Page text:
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Vitamin D and sun protection

1 February 2016

Vitamin D and sun protection

The conundrum of how to protect ourselves from damage caused by the sun's UV rays and the importance of getting enough vitamin D for good health has been causing public confusion for over a decade.

For the last 30 years Australians have been taught to slip, slop, slap, seek and slide - with over 2000 Australians dying of skin cancer each year, we should all be aware of the skin cancer risks and the need to protect ourselves from overexposure to UV.

Australia is slowly but surely evolving from a country of tanned sunbakers to UV savvy sunscreen advocates. However, in recent years, promotion of the benefits of vitamin D for muscle and bone health has led to claims that a large proportion of the population is vitamin D deficient. But in fact, the majority of Australians (77%) have more than adequate vitamin D levels.

As a public advocate for skin cancer prevention, I'm often asked questions like - "Are we taking sun protection too far?" "Has increased sunscreen use caused vitamin D deficiency?" or "Could avoiding the sun do more harm than good?"

As a result of this confusion, and as an evidence-based organisation, Cancer Council considered it would be beneficial if they brought together the country's expert bodies specialising in skin cancer, vitamin D and bone and muscle health to sift through the latest evidence and develop clear and commonsense recommendations for Australians.

The result is a new joint position statement, developed with the Australasian College of Dermatologists, The Bone and Mineral Society of Australia and New Zealand, Osteoporosis Australia and the Endocrine Society of Australia.

Vitamin D is a complex topic, and communicating recommendations for the general public is never simple - particularly because UV levels, the biggest factor in vitamin D production, vary across Australia depending on the time of year. On top of this, there is also a need to take into account individual circumstances - like skin type and lifestyle - that also influence vitamin D levels.

However, there is one simple guide that all the experts agree on - sun protection is required when UV levels are 3 or above.

In a nutshell, in summer and those parts of Australia where UV levels are high all year round (think Darwin and Queensland), chances are, you are getting enough vitamin D through everyday tasks - like walking to the car or shop. Any longer than a few minutes in intense UV won't increase your vitamin D levels significantly, but you will increase your skin cancer risk.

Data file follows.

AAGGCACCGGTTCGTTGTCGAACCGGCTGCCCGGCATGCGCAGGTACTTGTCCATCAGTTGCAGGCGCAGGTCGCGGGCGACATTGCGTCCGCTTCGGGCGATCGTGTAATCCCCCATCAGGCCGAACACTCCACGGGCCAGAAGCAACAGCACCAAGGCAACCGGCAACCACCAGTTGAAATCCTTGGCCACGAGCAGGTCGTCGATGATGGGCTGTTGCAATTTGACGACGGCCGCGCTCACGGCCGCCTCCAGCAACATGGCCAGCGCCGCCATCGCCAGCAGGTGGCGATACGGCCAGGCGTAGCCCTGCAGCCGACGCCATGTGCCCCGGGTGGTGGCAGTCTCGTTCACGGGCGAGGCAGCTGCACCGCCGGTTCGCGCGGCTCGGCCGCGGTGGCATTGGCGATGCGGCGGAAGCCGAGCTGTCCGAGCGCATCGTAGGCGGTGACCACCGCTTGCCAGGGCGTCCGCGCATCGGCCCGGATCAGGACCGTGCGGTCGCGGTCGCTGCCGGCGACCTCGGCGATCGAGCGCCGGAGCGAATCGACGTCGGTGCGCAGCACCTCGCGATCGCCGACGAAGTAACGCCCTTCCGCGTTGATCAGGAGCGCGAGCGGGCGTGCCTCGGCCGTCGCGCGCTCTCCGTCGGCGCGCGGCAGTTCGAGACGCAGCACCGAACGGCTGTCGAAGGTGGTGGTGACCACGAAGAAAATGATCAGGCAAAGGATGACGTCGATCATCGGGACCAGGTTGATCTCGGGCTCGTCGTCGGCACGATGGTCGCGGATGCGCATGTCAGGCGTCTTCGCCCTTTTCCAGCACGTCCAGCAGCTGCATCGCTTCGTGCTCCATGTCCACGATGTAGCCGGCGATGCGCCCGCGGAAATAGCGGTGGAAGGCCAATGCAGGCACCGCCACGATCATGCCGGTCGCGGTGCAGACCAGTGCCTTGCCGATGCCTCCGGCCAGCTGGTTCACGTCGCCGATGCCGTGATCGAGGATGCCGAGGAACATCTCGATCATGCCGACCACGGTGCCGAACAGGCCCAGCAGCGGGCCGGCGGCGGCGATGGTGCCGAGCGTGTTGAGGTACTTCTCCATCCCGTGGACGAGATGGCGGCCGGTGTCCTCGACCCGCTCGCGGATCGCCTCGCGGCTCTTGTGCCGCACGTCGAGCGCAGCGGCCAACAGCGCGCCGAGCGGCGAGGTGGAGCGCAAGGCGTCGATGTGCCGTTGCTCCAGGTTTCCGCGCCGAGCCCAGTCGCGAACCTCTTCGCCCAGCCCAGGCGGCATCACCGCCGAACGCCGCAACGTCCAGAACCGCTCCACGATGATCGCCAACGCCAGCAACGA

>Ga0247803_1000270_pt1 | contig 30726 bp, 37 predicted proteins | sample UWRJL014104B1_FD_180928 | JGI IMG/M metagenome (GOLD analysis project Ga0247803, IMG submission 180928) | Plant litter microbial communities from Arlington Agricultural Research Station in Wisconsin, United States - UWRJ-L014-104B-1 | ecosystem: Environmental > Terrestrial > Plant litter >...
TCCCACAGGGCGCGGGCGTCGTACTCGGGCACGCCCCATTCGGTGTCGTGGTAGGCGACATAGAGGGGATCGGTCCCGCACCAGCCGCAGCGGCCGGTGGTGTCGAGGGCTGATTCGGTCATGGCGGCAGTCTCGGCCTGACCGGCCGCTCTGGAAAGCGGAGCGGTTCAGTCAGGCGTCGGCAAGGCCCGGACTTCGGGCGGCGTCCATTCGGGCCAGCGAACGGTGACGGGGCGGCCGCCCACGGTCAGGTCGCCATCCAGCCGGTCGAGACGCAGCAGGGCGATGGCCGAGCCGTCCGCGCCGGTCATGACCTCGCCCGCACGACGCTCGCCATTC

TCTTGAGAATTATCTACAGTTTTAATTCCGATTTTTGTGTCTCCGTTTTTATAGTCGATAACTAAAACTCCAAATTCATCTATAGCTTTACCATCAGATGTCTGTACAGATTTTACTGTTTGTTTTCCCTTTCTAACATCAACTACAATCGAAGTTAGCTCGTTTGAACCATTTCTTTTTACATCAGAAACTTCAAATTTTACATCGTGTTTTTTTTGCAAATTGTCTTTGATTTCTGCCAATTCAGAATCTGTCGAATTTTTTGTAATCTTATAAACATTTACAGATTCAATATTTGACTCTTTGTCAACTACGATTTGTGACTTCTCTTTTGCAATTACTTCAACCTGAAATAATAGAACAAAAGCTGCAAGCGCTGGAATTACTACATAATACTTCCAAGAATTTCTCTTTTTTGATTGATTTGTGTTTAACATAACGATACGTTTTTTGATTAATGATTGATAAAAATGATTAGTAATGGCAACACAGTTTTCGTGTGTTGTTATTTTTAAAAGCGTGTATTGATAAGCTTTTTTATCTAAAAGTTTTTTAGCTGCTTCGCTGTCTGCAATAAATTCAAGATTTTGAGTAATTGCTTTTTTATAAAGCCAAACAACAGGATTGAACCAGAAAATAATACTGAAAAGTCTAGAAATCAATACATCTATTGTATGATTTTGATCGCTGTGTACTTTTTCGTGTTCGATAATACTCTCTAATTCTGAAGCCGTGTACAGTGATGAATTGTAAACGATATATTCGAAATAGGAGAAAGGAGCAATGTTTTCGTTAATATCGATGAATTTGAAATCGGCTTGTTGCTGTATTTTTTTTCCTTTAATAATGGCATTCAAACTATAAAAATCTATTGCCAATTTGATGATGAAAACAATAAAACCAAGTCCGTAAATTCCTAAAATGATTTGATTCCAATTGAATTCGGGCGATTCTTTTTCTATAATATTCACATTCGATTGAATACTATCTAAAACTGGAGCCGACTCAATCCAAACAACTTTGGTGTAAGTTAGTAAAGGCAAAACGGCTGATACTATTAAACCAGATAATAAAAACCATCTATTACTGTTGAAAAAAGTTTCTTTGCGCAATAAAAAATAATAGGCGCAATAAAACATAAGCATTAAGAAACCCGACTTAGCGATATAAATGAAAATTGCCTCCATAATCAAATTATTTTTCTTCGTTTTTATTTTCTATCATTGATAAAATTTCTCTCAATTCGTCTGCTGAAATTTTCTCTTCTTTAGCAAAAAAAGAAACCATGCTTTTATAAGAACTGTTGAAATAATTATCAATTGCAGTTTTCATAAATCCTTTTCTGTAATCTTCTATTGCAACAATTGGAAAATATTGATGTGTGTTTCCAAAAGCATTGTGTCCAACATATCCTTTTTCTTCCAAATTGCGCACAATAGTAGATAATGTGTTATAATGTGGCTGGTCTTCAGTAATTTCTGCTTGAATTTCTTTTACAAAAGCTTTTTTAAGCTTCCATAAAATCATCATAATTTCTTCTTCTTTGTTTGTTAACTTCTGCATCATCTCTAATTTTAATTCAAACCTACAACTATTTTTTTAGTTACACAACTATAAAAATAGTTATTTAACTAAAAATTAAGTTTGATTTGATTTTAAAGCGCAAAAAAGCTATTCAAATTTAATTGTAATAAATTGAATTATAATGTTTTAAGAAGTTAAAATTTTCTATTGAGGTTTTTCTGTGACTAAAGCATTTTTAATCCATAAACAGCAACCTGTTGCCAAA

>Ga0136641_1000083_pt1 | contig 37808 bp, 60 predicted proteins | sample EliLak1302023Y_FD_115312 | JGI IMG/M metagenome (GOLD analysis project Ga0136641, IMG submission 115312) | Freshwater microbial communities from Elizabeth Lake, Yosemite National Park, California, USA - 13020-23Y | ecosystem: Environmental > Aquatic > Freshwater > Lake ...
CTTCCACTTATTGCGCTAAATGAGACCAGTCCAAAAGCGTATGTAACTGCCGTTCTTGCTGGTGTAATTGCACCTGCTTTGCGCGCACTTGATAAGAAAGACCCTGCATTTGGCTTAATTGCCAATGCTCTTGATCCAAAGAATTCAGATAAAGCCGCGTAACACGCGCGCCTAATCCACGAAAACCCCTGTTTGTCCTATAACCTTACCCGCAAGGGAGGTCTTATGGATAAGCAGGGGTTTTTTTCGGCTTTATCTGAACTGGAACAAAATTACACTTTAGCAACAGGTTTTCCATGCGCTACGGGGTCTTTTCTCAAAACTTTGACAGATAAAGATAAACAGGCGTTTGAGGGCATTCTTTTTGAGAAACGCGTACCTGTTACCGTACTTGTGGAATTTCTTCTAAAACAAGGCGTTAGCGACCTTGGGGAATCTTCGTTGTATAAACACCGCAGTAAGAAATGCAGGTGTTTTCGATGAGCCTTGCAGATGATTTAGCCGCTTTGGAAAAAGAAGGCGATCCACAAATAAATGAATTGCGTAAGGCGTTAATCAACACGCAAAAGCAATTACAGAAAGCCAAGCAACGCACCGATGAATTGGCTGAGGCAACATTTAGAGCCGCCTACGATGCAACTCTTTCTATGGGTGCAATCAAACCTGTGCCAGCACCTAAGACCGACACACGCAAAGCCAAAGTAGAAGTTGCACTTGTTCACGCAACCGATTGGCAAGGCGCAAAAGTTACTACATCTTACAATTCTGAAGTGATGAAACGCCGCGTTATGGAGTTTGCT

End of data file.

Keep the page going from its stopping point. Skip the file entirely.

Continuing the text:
When UV levels are 3 or above, extended sun exposure is not even recommended for those with vitamin D deficiency.

So it's concerning to see a recent Cancer Council survey showing that a significant number of Australians adjust their sun protection to get more vitamin D - despite the fact that most Australians aren't vitamin D deficient.

We also now know more about when sun protection isn't necessary - when the UV index is 3 or below, unless of course you are an outdoor worker exposed to sun all year round or near a highly reflective surface like water or snow.

This means that early in the morning, late in the evening or in those parts of the country with lower UV levels for most of winter, you can go without the sunscreen, shade, and protective clothing. The UV Index is an excellent resource for advising you when you can relax your sun-protection routine.  I would encourage Australians to make the most of it by downloading our SunSmart app - which provides daily UV forecasts so you can be clear on when sun protection is required and when it is not.

If you live in one of those southern places in Australia where UV levels remain 3 or lower throughout most of winter, you may need to make an extra effort to maintain your vitamin D. While evidence suggests that people with adequate vitamin D at the end of summer can maintain good levels for a couple of months, you should boost your vitamin D by going outside in the middle of the day and ideally doing some physical activity - like walking or gardening.

Of course, there are some Australians who are at higher risk of vitamin D deficiency. These include people with naturally very dark skin, those who avoid the sun altogether because they have a higher risk of skin cancer, frail or elderly people who live largely indoors, those on particular medications or who have conditions causing poor absorption of calcium and vitamin D, or people who cover up for religious or cultural reasons.

If you are worried that you are at higher risk of vitamin D deficiency, talk to your doctor.

But as a general rule, don't ditch your sun protection when UV levels are 3 or above - neglecting the good old slip, slop, slap may do more harm than good.

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